In the United States, N95 respirators are designed and/or made by companies such as 3M, Honeywell, Cardinal Health, Moldex,[39] Kimberly-Clark, Alpha Pro Tech,[40] Gerson,[41] Prestige Ameritech and Halyard Health. In Canada, N95s are made by AMD Medicom,[42] Vitacore,[43] Advanced Material Supply,[44] Eternity[45] and Mansfield Medical.[46] The Taiwanese company Makrite makes N95s as well as similar respirators for a number of other countries.[47] Degil is a label for some of Makrite's respirators.

European standards (FFP2 and others)[edit]

FFP2 masks
Face mask FFP2 without exhalation valve

European standard EN 143 defines the 'P' classes of particle filters that can be attached to a face mask, and European standard EN 149 defines the following classes of "filtering half masks" or "filtering facepieces" (FFP), that is respirators that are entirely or substantially constructed of filtering material:[48]

Standard Class Filter type Filter penetration limit (at 95 L/min air flow) Inward leakage Typical elastic band
EN 149 FFP1 Mask Filters at least 80% of airborne particles <22% yellow
FFP2 Filters at least 94% of airborne particles <8% blue or white
FFP3 Filters at least 99% of airborne particles <2% red
EN 143 P1 Attachment Filters at least 80% of airborne particles N/A N/A
P2 Filters at least 94% of airborne particles
P3 Filters at least 99.95% of airborne particles
EN 14683[49] Type I Mask Less than 98% droplet filtration, intended for use by patients N/A N/A
Type II Not fluid-resistant, 98% droplet filtration, intended for use by healthcare workers in droplet-free environments
Type IIR Fluid-resistant, 98% droplet filtration, surgical

Both European standard EN 143 and EN 149 test filter penetration with dry sodium chloride and paraffin oil aerosols after storing the filters at 70 °C (158 °F) and −30 °C (−22 °F) for 24 h each. The standards include testing mechanical strength, breathing resistance and clogging. EN 149 tests the inward leakage between the mask and face, where 10 human subjects perform 5 exercises each. The truncated mean of average leakage from 8 individuals must not exceed the aforementioned values.[50]: § 8.5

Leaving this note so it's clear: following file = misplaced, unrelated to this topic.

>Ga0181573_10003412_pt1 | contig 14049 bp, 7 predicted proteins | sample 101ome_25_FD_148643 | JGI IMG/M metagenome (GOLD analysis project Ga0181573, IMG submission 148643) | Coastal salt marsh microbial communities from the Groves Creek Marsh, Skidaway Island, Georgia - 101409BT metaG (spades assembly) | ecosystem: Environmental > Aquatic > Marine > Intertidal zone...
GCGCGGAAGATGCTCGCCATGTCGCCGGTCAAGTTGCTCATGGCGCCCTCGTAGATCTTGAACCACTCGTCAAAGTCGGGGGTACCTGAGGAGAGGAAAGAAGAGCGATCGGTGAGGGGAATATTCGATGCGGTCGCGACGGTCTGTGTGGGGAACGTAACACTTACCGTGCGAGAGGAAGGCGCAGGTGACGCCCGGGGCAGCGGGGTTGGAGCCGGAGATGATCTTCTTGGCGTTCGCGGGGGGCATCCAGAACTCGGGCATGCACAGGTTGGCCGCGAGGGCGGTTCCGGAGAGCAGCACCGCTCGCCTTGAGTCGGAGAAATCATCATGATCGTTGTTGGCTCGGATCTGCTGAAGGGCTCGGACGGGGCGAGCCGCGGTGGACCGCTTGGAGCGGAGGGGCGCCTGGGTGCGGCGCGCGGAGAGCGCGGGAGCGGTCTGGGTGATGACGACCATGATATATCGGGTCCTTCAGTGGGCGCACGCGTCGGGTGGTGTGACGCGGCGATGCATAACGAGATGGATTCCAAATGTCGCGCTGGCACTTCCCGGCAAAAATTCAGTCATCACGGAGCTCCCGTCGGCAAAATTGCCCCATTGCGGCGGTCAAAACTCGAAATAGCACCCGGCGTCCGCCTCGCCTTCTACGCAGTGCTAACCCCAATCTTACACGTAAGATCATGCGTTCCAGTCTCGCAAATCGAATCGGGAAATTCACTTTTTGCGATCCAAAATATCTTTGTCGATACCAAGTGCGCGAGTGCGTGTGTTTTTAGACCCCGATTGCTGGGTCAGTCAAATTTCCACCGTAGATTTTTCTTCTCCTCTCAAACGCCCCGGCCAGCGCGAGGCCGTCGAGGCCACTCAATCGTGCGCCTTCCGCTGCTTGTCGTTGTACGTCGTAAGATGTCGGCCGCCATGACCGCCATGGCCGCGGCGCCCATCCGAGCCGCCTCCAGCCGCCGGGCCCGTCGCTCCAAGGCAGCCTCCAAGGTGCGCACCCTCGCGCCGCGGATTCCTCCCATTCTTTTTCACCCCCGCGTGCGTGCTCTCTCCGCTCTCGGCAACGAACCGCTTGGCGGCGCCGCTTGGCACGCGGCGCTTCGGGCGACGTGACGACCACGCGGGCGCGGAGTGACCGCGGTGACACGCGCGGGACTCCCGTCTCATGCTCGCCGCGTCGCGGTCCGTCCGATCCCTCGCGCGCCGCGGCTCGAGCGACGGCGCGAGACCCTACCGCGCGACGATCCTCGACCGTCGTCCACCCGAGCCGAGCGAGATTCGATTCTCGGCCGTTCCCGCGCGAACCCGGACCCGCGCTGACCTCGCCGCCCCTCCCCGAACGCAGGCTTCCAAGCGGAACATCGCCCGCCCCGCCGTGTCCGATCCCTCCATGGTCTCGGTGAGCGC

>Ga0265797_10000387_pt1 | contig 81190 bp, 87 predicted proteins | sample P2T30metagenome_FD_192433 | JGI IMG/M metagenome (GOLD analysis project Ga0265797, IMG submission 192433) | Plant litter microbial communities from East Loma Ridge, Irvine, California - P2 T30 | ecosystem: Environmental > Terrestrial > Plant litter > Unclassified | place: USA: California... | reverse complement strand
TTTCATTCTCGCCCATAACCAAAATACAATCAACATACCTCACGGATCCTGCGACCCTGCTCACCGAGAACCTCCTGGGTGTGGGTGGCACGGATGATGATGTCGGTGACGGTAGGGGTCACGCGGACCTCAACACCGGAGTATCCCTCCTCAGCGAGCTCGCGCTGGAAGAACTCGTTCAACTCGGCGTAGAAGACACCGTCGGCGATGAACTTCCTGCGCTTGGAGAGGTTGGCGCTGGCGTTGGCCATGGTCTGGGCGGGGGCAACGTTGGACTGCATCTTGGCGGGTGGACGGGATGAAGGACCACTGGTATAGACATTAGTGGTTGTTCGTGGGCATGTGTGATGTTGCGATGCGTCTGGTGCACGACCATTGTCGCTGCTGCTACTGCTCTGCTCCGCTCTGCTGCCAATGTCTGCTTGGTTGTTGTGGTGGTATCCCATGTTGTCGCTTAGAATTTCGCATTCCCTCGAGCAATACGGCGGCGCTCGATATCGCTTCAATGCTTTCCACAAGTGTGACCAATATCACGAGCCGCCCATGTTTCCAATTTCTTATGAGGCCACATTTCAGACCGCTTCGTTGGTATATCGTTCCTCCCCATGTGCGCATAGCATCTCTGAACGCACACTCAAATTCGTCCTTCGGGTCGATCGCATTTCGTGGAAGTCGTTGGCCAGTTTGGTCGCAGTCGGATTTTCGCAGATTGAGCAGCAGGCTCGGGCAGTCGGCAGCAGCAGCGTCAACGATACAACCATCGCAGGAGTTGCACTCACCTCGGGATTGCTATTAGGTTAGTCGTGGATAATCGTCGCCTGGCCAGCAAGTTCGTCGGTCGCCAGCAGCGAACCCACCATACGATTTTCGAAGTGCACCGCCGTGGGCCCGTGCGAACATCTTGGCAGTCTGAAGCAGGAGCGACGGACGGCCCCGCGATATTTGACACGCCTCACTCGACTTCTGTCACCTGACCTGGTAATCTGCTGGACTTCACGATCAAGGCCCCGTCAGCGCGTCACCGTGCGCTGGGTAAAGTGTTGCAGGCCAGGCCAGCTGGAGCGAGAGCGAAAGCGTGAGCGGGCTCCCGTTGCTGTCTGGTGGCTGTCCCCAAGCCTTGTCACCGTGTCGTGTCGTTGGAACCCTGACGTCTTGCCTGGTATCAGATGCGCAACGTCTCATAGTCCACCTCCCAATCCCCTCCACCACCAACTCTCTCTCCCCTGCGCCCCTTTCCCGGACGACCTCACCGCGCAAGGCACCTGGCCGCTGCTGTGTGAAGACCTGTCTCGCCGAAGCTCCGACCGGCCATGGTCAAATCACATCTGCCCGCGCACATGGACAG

In Germany, FFP2 respirators are made by companies such as Dräger, Uvex[51] and Core Medical.[52] In Belgium, Ansell[53] makes FFP2 masks. In France, the company Valmy[54] makes them. In the United Kingdom, the company Hardshell[55] has recently begun making FFP2 masks.

Other standards (KN95 and others)[edit]

Chinese standard for respirators
Face mask KN95

Respirator standards around the world loosely fall into the two camps of US- and EU-like grades. According to 3M, respirators made according to the following standards are equivalent to US N95 or European FFP2 respirators "for filtering non-oil-based particles such as those resulting from wildfires, PM 2.5 air pollution, volcanic eruptions, or bioaerosols (e.g. viruses)":[56]

  • Chinese KN95 (GB2626-2006): similar to US. Has category KN (non-oily particles) and KP (oily particles), 90/95/100 versions. EU-style leakage requirements.[57][58] In China, KN95 respirators are made by companies such as Guangzhou Harley,[59] Guangzhou Powecom,[60] Shanghai Dasheng[61] and FLTR.[62]
  • Korean 1st Class (KMOEL - 2017–64), also referred to as "KF94": EU grades, KF 80/94/99 for second/first/special.[63] In Korea, KF94 respirators are made by companies such as LG, Soomlab,[64] Airqueen,[65] Kleannara,[66] Dr. Puri,[67] Bluna[68] and BOTN.[69][70] The Hong Kong company Masklab also makes KF-style[clarification needed] respirators.[71]